Over one million students take the ACT every year. On average, less than one-tenth of one percent of these students earn a perfect score on the exam. So how can you score a 36 on the ACT? It’s not impossible to get a perfect score, but it does require hard work.
First, take a practice test to see where you currently stand. Since there is no penalty for guessing on the ACT, answer every question. Do not leave any blank. You have at least a 25% chance of getting the question right if you guess. You have a 0% chance of getting it right if you don’t.
If you have already taken an official ACT exam and you earned a composite score of 33, 34, or 35, you are currently in the 99th percentile of all test takers. Hooray! Though, this situation does present a double-edged sword. Here’s the good news: the closer your current score is to a 36, the easier it is to achieve a 36. The bad news is, at this level, getting a perfect score on the ACT may not have the return on investment you are hoping for. We’ll address that in a moment.
Second, you need to answer almost all of the questions correctly. And, you need to answer all of the questions in the time allotted. This is the difficult part. In addition to knowing the material covered on the exam, time management is the key to achieving a perfect score of 36 on the ACT.
To get to all of the questions in each section, on average, you should answer each ACT question in approximately 45 seconds. For example, in the Mathematics section, you have the luxury of spending an average of one minute per question. Conversely, for the Reading section, you have only 35 minutes to read four passages and answer the 40 corresponding questions. That’s an average of 8 minutes and 45 seconds to get through one passage and 10 questions. Additionally, the Writing section is not included in the composite score, so performing well on this essay will not contribute to a 36 score. But, if any of your target schools requires an ACT Writing score for your application, you still need to perform well in this area.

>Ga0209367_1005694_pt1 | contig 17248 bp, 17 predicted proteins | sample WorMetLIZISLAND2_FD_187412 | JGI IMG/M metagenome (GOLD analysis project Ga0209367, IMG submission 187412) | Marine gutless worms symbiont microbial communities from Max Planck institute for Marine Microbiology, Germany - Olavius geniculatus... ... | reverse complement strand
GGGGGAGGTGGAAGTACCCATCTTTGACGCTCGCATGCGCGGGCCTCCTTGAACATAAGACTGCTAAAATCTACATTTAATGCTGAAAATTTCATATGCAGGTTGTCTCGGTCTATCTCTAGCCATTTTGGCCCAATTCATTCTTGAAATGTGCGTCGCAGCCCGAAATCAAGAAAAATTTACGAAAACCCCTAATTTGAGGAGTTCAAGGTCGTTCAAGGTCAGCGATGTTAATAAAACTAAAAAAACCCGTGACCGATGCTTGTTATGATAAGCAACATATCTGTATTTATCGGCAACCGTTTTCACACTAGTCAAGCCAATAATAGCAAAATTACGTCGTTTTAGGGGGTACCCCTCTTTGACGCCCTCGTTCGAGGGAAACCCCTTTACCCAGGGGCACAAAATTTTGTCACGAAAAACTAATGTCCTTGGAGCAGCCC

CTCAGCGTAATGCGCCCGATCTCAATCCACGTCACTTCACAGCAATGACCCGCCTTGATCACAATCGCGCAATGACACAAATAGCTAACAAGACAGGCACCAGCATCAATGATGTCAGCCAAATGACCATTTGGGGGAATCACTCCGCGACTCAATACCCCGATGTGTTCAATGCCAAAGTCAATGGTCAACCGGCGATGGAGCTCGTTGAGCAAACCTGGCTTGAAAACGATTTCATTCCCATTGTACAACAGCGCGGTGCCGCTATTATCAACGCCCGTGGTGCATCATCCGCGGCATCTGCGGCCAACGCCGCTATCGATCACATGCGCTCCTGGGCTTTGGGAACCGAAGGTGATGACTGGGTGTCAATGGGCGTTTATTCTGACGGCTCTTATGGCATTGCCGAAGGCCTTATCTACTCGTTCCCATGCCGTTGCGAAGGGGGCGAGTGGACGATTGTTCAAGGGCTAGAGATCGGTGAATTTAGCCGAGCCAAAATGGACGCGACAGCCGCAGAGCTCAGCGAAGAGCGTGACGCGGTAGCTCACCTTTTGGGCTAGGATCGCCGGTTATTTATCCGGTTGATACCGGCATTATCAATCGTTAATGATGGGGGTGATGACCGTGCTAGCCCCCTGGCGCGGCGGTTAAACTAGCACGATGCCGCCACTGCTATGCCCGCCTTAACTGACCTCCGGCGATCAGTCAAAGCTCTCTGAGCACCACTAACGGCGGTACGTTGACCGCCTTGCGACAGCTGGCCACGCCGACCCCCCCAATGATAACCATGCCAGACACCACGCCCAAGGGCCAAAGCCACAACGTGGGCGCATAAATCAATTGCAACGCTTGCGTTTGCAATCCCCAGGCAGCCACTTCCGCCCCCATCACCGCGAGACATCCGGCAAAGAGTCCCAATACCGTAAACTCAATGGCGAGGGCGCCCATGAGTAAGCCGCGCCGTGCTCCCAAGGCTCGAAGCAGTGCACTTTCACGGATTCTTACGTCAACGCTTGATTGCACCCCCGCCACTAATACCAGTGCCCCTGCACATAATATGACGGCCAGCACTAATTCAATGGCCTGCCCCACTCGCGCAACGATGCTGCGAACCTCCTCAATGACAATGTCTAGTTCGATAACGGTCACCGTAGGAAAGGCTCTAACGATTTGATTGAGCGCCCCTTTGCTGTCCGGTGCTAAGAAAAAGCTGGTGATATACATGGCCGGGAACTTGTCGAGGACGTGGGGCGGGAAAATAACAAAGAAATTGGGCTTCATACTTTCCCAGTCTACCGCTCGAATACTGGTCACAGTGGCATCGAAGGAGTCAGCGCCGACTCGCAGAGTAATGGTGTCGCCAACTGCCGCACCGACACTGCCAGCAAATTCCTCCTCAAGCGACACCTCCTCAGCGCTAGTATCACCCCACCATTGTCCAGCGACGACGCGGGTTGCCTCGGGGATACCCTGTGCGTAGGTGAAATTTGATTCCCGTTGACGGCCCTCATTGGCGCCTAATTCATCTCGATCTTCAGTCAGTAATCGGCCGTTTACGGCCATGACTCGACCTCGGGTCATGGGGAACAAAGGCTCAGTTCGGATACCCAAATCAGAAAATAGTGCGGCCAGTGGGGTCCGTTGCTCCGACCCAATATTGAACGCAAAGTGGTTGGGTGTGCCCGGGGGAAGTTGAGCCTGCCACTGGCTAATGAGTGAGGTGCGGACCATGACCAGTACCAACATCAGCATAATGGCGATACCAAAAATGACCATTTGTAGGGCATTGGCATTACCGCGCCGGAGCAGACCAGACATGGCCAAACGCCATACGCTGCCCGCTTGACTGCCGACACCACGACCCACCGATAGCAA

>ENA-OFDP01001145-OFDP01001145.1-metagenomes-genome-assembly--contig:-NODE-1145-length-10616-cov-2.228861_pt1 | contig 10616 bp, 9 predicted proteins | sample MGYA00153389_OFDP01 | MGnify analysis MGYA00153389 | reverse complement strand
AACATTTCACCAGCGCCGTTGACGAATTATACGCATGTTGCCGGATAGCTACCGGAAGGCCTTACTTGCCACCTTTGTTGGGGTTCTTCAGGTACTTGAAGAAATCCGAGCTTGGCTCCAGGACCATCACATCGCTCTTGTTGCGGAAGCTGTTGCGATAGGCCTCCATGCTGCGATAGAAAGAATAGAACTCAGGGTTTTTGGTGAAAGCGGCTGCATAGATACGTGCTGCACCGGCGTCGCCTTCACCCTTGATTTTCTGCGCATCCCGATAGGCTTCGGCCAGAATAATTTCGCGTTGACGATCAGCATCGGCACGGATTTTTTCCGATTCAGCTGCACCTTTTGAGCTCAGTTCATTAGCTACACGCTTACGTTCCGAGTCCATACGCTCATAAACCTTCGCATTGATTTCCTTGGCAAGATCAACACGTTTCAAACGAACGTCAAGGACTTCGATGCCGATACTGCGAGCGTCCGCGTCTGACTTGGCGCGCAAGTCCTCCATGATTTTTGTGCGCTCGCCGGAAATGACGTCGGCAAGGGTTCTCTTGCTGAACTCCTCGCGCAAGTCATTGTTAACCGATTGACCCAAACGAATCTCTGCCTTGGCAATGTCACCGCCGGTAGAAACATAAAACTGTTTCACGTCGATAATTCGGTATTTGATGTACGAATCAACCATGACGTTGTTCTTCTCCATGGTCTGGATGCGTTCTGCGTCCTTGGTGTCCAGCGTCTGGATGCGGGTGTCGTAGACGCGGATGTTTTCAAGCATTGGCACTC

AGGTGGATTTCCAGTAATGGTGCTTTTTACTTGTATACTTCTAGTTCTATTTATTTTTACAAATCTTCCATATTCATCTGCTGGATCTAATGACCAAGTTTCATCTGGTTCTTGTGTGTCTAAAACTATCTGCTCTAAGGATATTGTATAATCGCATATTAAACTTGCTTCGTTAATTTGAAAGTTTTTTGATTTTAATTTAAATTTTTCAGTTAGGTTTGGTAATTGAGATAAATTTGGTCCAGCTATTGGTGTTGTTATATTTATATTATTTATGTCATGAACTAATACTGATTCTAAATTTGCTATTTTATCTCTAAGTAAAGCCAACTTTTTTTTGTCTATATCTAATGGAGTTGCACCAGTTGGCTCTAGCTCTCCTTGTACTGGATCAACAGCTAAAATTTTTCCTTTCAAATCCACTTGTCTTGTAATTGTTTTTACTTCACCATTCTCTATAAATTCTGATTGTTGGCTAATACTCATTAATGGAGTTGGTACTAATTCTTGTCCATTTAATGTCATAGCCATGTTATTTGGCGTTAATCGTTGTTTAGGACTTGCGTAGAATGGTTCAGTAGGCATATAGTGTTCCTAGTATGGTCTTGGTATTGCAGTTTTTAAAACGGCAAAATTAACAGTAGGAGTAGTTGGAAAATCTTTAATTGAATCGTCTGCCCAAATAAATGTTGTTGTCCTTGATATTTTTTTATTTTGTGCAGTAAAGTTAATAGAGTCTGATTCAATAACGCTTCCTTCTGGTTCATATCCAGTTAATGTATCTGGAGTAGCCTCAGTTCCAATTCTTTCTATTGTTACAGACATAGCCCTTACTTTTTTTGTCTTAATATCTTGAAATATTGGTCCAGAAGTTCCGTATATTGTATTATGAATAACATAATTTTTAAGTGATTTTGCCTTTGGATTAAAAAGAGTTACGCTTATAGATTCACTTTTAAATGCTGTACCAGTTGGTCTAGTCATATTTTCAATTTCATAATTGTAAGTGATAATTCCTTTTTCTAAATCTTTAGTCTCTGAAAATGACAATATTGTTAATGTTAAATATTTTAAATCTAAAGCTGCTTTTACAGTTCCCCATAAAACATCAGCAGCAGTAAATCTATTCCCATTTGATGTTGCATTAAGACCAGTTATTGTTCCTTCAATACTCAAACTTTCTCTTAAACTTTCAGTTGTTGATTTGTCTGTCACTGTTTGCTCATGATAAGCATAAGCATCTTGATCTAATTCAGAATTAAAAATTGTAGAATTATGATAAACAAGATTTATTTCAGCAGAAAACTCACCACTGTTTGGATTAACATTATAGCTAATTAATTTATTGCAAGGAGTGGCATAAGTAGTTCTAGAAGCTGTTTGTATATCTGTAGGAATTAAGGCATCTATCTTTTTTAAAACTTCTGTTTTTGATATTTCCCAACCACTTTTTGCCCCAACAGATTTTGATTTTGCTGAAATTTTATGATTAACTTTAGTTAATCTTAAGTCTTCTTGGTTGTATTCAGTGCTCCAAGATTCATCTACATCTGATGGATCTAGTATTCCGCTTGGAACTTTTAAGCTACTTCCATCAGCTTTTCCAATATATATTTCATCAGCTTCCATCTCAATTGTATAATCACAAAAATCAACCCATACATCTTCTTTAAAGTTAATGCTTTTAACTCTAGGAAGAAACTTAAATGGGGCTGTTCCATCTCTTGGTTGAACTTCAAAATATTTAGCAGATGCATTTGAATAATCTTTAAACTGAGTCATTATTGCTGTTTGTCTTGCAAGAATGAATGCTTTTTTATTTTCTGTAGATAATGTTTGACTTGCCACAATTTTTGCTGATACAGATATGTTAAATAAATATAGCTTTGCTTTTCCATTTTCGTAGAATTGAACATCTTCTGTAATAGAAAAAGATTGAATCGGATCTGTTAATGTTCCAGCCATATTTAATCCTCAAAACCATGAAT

Third, review the questions on the practice test that you answered incorrectly, understand why you got them wrong, and solve them again to confirm you know how to get them right. This includes noting careless errors, like forgetting to fill in the bubble on the answer sheet or not answering the question asked. Also, use The Real ACT Prep Guide as your main resource for practice questions as you study. It provides the best material to learn from: questions that come from actual ACT exams given by the company that created the test.
As you answer practice questions in the ACT guide, time yourself, and aim for an average of 40 seconds per question. Furthermore, identify your strengths and weaknesses, and take advantage of them. For instance, if you answer geometry questions more quickly than you answer function or combination questions, then get the geometry questions out of the way first. This will build your confidence and leave you with more time to address harder questions in the Mathematics section.
Fourth, be honest with yourself, and use your time wisely. As mentioned before, aiming for a 36 might not be the best way to expend your energy. For example, what if you spend the second semester of your junior year solely working on achieving a perfect ACT score, at the expense of your high school classes, your extracurricular activities, and every other aspect of your application? Even if you earn a 36 on the ACT, that score will not make up for the areas of your application that you have neglected, particularly if you started with a high score to begin with. For lower scorers who may need a boost to stay competitive, consider working with an experienced tutor who can help with your specific needs. For a free consultation on how to increase your ACT score, click here or call 866.60.TUTOR today!
Finally, research the ACT ranges at the schools you want to attend to motivate your studies. Highly selective schools like Williams, Dartmouth, and Carnegie Mellon, will have higher ranges than less selective schools like Occidental, Auburn, or Iowa State. Depending on the institution, a 36 on the ACT probably won’t be the deciding factor on your admission. However, a high ACT score, combined with a high GPA, can qualify you for scholarships at schools like The University of Alabama, The University of the Redlands, and Louisiana State University.
To recap, attaining a perfect score on the ACT requires familiarity with the exam material, time management skills, awareness of your abilities, and commitment to self-improvement. Not everyone can earn a 36 on the ACT, but with these techniques in mind, you are on your way to reaching your goals.